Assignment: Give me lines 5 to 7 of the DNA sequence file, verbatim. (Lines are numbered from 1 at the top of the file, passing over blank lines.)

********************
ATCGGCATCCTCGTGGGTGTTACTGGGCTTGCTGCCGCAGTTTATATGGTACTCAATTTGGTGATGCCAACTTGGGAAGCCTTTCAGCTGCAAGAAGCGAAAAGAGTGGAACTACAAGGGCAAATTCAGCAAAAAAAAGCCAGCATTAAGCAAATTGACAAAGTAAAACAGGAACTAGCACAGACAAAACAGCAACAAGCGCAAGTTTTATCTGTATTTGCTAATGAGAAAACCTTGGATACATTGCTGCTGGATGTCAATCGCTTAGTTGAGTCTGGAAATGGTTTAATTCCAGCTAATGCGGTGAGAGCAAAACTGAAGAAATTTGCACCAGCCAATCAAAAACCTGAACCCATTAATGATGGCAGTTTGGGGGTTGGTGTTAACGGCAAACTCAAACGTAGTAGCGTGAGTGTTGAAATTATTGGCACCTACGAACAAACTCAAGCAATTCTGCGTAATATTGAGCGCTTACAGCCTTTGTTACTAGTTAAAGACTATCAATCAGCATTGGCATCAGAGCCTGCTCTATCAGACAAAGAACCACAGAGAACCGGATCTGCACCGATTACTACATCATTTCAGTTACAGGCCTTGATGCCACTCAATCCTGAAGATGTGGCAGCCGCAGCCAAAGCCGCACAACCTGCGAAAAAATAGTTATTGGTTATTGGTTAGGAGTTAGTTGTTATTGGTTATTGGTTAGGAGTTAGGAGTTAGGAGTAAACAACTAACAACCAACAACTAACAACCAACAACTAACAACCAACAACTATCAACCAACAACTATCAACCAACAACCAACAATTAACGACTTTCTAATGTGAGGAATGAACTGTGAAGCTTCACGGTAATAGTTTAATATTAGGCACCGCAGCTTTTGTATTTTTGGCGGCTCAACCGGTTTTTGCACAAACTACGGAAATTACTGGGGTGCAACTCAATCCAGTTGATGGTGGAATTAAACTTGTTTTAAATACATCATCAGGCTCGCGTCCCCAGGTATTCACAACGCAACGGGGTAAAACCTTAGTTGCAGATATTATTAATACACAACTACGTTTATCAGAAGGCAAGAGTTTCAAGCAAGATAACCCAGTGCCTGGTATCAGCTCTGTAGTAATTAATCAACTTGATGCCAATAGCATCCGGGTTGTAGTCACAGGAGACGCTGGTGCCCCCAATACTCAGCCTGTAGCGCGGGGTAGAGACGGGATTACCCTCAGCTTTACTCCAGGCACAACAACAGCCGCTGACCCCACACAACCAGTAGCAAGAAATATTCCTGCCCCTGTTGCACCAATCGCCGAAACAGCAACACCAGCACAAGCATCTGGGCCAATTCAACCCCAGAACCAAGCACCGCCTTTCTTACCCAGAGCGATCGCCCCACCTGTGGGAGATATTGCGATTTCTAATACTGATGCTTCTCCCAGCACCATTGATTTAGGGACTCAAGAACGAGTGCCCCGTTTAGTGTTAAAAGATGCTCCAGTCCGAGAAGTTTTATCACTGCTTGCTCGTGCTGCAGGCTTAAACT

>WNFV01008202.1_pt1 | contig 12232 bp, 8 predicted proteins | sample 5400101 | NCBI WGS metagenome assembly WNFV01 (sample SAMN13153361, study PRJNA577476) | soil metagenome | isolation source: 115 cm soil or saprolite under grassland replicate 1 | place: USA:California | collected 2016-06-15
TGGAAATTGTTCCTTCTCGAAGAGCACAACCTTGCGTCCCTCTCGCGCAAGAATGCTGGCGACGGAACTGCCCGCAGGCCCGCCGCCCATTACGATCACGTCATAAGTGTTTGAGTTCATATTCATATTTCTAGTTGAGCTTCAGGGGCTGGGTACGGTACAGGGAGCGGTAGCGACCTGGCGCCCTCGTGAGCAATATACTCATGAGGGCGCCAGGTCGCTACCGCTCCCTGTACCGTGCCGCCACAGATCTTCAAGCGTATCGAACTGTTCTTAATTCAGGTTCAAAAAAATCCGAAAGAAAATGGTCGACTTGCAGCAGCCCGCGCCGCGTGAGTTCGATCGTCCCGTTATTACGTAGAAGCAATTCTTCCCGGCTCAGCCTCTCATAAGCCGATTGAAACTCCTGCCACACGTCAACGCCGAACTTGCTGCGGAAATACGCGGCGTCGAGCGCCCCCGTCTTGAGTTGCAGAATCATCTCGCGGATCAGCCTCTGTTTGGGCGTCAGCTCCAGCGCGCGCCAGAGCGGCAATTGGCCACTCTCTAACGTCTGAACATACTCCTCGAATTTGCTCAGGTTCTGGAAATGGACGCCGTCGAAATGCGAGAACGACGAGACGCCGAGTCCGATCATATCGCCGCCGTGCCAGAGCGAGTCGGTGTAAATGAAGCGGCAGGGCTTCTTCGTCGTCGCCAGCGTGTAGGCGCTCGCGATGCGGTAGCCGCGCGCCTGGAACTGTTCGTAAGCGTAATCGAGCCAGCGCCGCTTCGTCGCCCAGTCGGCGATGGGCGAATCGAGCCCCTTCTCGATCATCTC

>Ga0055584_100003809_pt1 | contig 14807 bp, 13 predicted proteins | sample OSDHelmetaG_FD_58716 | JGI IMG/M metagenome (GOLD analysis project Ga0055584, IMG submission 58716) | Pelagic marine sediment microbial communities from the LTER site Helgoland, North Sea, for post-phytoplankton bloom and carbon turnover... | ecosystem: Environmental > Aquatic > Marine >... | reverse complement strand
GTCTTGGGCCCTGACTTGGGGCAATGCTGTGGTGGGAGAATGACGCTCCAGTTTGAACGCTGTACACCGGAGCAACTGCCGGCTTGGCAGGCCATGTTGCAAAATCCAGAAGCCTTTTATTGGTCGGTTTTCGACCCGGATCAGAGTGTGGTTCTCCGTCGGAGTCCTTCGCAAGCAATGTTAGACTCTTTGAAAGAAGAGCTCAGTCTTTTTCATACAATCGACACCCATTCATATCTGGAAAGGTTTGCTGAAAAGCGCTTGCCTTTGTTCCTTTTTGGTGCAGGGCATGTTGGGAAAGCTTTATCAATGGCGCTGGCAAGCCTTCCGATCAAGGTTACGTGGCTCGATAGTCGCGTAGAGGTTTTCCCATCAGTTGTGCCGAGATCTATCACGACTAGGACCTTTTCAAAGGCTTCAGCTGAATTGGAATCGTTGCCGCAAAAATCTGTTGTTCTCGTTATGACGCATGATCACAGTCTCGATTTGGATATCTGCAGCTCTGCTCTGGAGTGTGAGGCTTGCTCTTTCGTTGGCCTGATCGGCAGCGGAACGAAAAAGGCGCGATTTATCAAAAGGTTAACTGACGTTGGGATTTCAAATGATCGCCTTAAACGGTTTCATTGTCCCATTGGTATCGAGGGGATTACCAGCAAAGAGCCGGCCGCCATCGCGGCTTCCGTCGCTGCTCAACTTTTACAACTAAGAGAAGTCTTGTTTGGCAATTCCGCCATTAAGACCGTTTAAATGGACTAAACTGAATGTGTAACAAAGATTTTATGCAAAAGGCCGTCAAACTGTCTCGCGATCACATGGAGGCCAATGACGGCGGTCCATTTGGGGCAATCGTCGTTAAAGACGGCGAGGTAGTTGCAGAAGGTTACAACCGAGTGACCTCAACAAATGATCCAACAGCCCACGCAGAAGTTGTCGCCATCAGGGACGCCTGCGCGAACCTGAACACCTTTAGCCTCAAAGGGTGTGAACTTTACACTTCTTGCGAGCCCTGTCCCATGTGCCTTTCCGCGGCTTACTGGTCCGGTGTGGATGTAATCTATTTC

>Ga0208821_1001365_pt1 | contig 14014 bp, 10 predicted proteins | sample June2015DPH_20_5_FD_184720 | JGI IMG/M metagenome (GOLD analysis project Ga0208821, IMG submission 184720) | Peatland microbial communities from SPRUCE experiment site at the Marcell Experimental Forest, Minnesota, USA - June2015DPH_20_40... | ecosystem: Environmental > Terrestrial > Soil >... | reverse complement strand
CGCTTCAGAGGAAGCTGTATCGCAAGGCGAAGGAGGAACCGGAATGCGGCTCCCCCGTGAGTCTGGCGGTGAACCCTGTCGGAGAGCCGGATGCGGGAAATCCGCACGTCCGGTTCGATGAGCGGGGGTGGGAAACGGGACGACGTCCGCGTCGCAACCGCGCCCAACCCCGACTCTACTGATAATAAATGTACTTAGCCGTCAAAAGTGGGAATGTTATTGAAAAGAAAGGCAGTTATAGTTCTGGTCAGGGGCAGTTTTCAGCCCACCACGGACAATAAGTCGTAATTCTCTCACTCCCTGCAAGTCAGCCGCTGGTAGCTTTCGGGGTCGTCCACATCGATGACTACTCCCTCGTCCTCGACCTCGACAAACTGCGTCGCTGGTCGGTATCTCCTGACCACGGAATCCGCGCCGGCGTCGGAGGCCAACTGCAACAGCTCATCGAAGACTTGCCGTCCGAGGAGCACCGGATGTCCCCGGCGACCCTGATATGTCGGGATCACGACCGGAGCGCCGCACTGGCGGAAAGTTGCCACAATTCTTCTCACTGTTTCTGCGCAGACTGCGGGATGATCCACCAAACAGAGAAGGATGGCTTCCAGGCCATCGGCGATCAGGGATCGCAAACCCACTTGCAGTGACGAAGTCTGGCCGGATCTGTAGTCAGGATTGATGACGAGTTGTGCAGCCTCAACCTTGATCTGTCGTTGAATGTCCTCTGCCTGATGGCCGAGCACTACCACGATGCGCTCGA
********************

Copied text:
GTCTTGGGCCCTGACTTGGGGCAATGCTGTGGTGGGAGAATGACGCTCCAGTTTGAACGCTGTACACCGGAGCAACTGCCGGCTTGGCAGGCCATGTTGCAAAATCCAGAAGCCTTTTATTGGTCGGTTTTCGACCCGGATCAGAGTGTGGTTCTCCGTCGGAGTCCTTCGCAAGCAATGTTAGACTCTTTGAAAGAAGAGCTCAGTCTTTTTCATACAATCGACACCCATTCATATCTGGAAAGGTTTGCTGAAAAGCGCTTGCCTTTGTTCCTTTTTGGTGCAGGGCATGTTGGGAAAGCTTTATCAATGGCGCTGGCAAGCCTTCCGATCAAGGTTACGTGGCTCGATAGTCGCGTAGAGGTTTTCCCATCAGTTGTGCCGAGATCTATCACGACTAGGACCTTTTCAAAGGCTTCAGCTGAATTGGAATCGTTGCCGCAAAAATCTGTTGTTCTCGTTATGACGCATGATCACAGTCTCGATTTGGATATCTGCAGCTCTGCTCTGGAGTGTGAGGCTTGCTCTTTCGTTGGCCTGATCGGCAGCGGAACGAAAAAGGCGCGATTTATCAAAAGGTTAACTGACGTTGGGATTTCAAATGATCGCCTTAAACGGTTTCATTGTCCCATTGGTATCGAGGGGATTACCAGCAAAGAGCCGGCCGCCATCGCGGCTTCCGTCGCTGCTCAACTTTTACAACTAAGAGAAGTCTTGTTTGGCAATTCCGCCATTAAGACCGTTTAAATGGACTAAACTGAATGTGTAACAAAGATTTTATGCAAAAGGCCGTCAAACTGTCTCGCGATCACATGGAGGCCAATGACGGCGGTCCATTTGGGGCAATCGTCGTTAAAGACGGCGAGGTAGTTGCAGAAGGTTACAACCGAGTGACCTCAACAAATGATCCAACAGCCCACGCAGAAGTTGTCGCCATCAGGGACGCCTGCGCGAACCTGAACACCTTTAGCCTCAAAGGGTGTGAACTTTACACTTCTTGCGAGCCCTGTCCCATGTGCCTTTCCGCGGCTTACTGGTCCGGTGTGGATGTAATCTATTTC

>Ga0208821_1001365_pt1 | contig 14014 bp, 10 predicted proteins | sample June2015DPH_20_5_FD_184720 | JGI IMG/M metagenome (GOLD analysis project Ga0208821, IMG submission 184720) | Peatland microbial communities from SPRUCE experiment site at the Marcell Experimental Forest, Minnesota, USA - June2015DPH_20_40... | ecosystem: Environmental > Terrestrial > Soil >... | reverse complement strand
CGCTTCAGAGGAAGCTGTATCGCAAGGCGAAGGAGGAACCGGAATGCGGCTCCCCCGTGAGTCTGGCGGTGAACCCTGTCGGAGAGCCGGATGCGGGAAATCCGCACGTCCGGTTCGATGAGCGGGGGTGGGAAACGGGACGACGTCCGCGTCGCAACCGCGCCCAACCCCGACTCTACTGATAATAAATGTACTTAGCCGTCAAAAGTGGGAATGTTATTGAAAAGAAAGGCAGTTATAGTTCTGGTCAGGGGCAGTTTTCAGCCCACCACGGACAATAAGTCGTAATTCTCTCACTCCCTGCAAGTCAGCCGCTGGTAGCTTTCGGGGTCGTCCACATCGATGACTACTCCCTCGTCCTCGACCTCGACAAACTGCGTCGCTGGTCGGTATCTCCTGACCACGGAATCCGCGCCGGCGTCGGAGGCCAACTGCAACAGCTCATCGAAGACTTGCCGTCCGAGGAGCACCGGATGTCCCCGGCGACCCTGATATGTCGGGATCACGACCGGAGCGCCGCACTGGCGGAAAGTTGCCACAATTCTTCTCACTGTTTCTGCGCAGACTGCGGGATGATCCACCAAACAGAGAAGGATGGCTTCCAGGCCATCGGCGATCAGGGATCGCAAACCCACTTGCAGTGACGAAGTCTGGCCGGATCTGTAGTCAGGATTGATGACGAGTTGTGCAGCCTCAACCTTGATCTGTCGTTGAATGTCCTCTGCCTGATGGCCGAGCACTACCACGATGCGCTCGA